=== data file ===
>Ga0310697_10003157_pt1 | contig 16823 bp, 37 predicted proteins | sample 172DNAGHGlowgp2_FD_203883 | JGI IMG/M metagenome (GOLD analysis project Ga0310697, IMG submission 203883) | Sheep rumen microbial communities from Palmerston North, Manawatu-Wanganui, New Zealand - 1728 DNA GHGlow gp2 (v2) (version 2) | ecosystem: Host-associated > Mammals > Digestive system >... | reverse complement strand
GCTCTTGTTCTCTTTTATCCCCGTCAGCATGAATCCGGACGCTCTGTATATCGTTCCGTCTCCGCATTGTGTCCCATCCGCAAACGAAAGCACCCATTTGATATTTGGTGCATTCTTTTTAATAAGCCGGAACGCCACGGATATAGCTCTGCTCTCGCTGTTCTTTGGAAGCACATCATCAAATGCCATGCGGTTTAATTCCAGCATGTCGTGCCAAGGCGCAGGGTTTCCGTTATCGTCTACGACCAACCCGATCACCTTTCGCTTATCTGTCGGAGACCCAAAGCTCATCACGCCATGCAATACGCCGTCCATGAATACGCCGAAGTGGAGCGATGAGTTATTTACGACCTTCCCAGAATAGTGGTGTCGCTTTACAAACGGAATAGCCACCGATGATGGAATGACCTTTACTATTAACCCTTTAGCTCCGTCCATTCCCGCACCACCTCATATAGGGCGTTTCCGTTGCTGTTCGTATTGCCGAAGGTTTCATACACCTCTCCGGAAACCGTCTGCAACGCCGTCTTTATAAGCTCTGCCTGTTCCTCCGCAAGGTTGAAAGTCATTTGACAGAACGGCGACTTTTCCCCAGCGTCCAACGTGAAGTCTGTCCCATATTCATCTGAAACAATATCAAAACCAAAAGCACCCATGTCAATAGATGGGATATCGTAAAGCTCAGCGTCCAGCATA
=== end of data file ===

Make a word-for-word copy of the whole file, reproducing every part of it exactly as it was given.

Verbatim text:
>Ga0310697_10003157_pt1 | contig 16823 bp, 37 predicted proteins | sample 172DNAGHGlowgp2_FD_203883 | JGI IMG/M metagenome (GOLD analysis project Ga0310697, IMG submission 203883) | Sheep rumen microbial communities from Palmerston North, Manawatu-Wanganui, New Zealand - 1728 DNA GHGlow gp2 (v2) (version 2) | ecosystem: Host-associated > Mammals > Digestive system >... | reverse complement strand
GCTCTTGTTCTCTTTTATCCCCGTCAGCATGAATCCGGACGCTCTGTATATCGTTCCGTCTCCGCATTGTGTCCCATCCGCAAACGAAAGCACCCATTTGATATTTGGTGCATTCTTTTTAATAAGCCGGAACGCCACGGATATAGCTCTGCTCTCGCTGTTCTTTGGAAGCACATCATCAAATGCCATGCGGTTTAATTCCAGCATGTCGTGCCAAGGCGCAGGGTTTCCGTTATCGTCTACGACCAACCCGATCACCTTTCGCTTATCTGTCGGAGACCCAAAGCTCATCACGCCATGCAATACGCCGTCCATGAATACGCCGAAGTGGAGCGATGAGTTATTTACGACCTTCCCAGAATAGTGGTGTCGCTTTACAAACGGAATAGCCACCGATGATGGAATGACCTTTACTATTAACCCTTTAGCTCCGTCCATTCCCGCACCACCTCATATAGGGCGTTTCCGTTGCTGTTCGTATTGCCGAAGGTTTCATACACCTCTCCGGAAACCGTCTGCAACGCCGTCTTTATAAGCTCTGCCTGTTCCTCCGCAAGGTTGAAAGTCATTTGACAGAACGGCGACTTTTCCCCAGCGTCCAACGTGAAGTCTGTCCCATATTCATCTGAAACAATATCAAAACCAAAAGCACCCATGTCAATAGATGGGATATCGTAAAGCTCAGCGTCCAGCATA